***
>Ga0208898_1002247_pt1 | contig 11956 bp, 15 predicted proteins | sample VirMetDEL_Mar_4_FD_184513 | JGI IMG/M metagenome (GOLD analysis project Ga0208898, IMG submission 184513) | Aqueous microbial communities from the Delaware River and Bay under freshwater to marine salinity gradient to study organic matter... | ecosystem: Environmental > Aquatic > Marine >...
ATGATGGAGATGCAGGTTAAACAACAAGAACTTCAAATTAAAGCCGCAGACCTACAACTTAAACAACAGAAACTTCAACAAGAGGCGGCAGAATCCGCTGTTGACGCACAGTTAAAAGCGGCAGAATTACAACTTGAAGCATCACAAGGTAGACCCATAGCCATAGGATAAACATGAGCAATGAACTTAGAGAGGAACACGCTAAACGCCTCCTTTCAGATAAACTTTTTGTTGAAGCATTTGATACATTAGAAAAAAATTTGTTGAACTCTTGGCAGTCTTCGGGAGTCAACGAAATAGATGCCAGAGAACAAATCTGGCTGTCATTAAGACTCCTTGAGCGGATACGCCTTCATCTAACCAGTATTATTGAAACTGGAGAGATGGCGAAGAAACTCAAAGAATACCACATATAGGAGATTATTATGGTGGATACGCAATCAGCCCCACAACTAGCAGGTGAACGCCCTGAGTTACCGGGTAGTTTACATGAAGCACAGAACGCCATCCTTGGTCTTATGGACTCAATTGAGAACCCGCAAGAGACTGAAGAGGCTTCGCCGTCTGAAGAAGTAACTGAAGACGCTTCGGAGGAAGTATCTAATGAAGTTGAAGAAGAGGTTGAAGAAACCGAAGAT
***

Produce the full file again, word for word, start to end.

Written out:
>Ga0208898_1002247_pt1 | contig 11956 bp, 15 predicted proteins | sample VirMetDEL_Mar_4_FD_184513 | JGI IMG/M metagenome (GOLD analysis project Ga0208898, IMG submission 184513) | Aqueous microbial communities from the Delaware River and Bay under freshwater to marine salinity gradient to study organic matter... | ecosystem: Environmental > Aquatic > Marine >...
ATGATGGAGATGCAGGTTAAACAACAAGAACTTCAAATTAAAGCCGCAGACCTACAACTTAAACAACAGAAACTTCAACAAGAGGCGGCAGAATCCGCTGTTGACGCACAGTTAAAAGCGGCAGAATTACAACTTGAAGCATCACAAGGTAGACCCATAGCCATAGGATAAACATGAGCAATGAACTTAGAGAGGAACACGCTAAACGCCTCCTTTCAGATAAACTTTTTGTTGAAGCATTTGATACATTAGAAAAAAATTTGTTGAACTCTTGGCAGTCTTCGGGAGTCAACGAAATAGATGCCAGAGAACAAATCTGGCTGTCATTAAGACTCCTTGAGCGGATACGCCTTCATCTAACCAGTATTATTGAAACTGGAGAGATGGCGAAGAAACTCAAAGAATACCACATATAGGAGATTATTATGGTGGATACGCAATCAGCCCCACAACTAGCAGGTGAACGCCCTGAGTTACCGGGTAGTTTACATGAAGCACAGAACGCCATCCTTGGTCTTATGGACTCAATTGAGAACCCGCAAGAGACTGAAGAGGCTTCGCCGTCTGAAGAAGTAACTGAAGACGCTTCGGAGGAAGTATCTAATGAAGTTGAAGAAGAGGTTGAAGAAACCGAAGAT